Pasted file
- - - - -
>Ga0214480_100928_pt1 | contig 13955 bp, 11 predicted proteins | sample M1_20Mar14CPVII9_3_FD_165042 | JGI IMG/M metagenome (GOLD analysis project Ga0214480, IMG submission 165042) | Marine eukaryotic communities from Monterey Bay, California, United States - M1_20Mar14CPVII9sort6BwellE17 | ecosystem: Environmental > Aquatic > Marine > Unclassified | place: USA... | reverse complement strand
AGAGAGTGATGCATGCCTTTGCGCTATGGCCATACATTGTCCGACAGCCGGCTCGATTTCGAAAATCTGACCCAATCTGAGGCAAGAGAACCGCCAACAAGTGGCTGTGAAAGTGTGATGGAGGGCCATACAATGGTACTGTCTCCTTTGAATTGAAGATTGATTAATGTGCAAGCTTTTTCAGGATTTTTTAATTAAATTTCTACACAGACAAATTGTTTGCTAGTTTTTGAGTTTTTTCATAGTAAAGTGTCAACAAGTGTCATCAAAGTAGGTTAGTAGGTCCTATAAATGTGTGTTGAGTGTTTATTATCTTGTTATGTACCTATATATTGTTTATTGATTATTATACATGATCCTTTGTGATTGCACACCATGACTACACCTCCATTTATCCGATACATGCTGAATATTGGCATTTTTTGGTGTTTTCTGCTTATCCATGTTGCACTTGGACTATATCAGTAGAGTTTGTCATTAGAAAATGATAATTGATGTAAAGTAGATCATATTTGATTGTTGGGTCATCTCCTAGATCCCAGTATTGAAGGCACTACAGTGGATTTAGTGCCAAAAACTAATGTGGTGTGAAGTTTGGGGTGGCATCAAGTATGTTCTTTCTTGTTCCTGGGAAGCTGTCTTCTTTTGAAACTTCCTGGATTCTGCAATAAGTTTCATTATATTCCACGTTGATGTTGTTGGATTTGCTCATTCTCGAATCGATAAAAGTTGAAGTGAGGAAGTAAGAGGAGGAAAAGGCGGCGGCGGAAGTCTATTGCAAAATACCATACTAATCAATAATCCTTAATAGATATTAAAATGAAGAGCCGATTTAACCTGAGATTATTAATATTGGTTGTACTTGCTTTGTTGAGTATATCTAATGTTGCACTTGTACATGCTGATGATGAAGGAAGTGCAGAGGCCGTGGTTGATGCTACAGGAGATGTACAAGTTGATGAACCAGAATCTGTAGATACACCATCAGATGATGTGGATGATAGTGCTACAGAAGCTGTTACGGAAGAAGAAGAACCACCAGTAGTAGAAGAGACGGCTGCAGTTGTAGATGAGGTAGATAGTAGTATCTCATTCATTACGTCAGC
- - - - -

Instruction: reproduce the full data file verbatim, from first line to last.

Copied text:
>Ga0214480_100928_pt1 | contig 13955 bp, 11 predicted proteins | sample M1_20Mar14CPVII9_3_FD_165042 | JGI IMG/M metagenome (GOLD analysis project Ga0214480, IMG submission 165042) | Marine eukaryotic communities from Monterey Bay, California, United States - M1_20Mar14CPVII9sort6BwellE17 | ecosystem: Environmental > Aquatic > Marine > Unclassified | place: USA... | reverse complement strand
AGAGAGTGATGCATGCCTTTGCGCTATGGCCATACATTGTCCGACAGCCGGCTCGATTTCGAAAATCTGACCCAATCTGAGGCAAGAGAACCGCCAACAAGTGGCTGTGAAAGTGTGATGGAGGGCCATACAATGGTACTGTCTCCTTTGAATTGAAGATTGATTAATGTGCAAGCTTTTTCAGGATTTTTTAATTAAATTTCTACACAGACAAATTGTTTGCTAGTTTTTGAGTTTTTTCATAGTAAAGTGTCAACAAGTGTCATCAAAGTAGGTTAGTAGGTCCTATAAATGTGTGTTGAGTGTTTATTATCTTGTTATGTACCTATATATTGTTTATTGATTATTATACATGATCCTTTGTGATTGCACACCATGACTACACCTCCATTTATCCGATACATGCTGAATATTGGCATTTTTTGGTGTTTTCTGCTTATCCATGTTGCACTTGGACTATATCAGTAGAGTTTGTCATTAGAAAATGATAATTGATGTAAAGTAGATCATATTTGATTGTTGGGTCATCTCCTAGATCCCAGTATTGAAGGCACTACAGTGGATTTAGTGCCAAAAACTAATGTGGTGTGAAGTTTGGGGTGGCATCAAGTATGTTCTTTCTTGTTCCTGGGAAGCTGTCTTCTTTTGAAACTTCCTGGATTCTGCAATAAGTTTCATTATATTCCACGTTGATGTTGTTGGATTTGCTCATTCTCGAATCGATAAAAGTTGAAGTGAGGAAGTAAGAGGAGGAAAAGGCGGCGGCGGAAGTCTATTGCAAAATACCATACTAATCAATAATCCTTAATAGATATTAAAATGAAGAGCCGATTTAACCTGAGATTATTAATATTGGTTGTACTTGCTTTGTTGAGTATATCTAATGTTGCACTTGTACATGCTGATGATGAAGGAAGTGCAGAGGCCGTGGTTGATGCTACAGGAGATGTACAAGTTGATGAACCAGAATCTGTAGATACACCATCAGATGATGTGGATGATAGTGCTACAGAAGCTGTTACGGAAGAAGAAGAACCACCAGTAGTAGAAGAGACGGCTGCAGTTGTAGATGAGGTAGATAGTAGTATCTCATTCATTACGTCAGC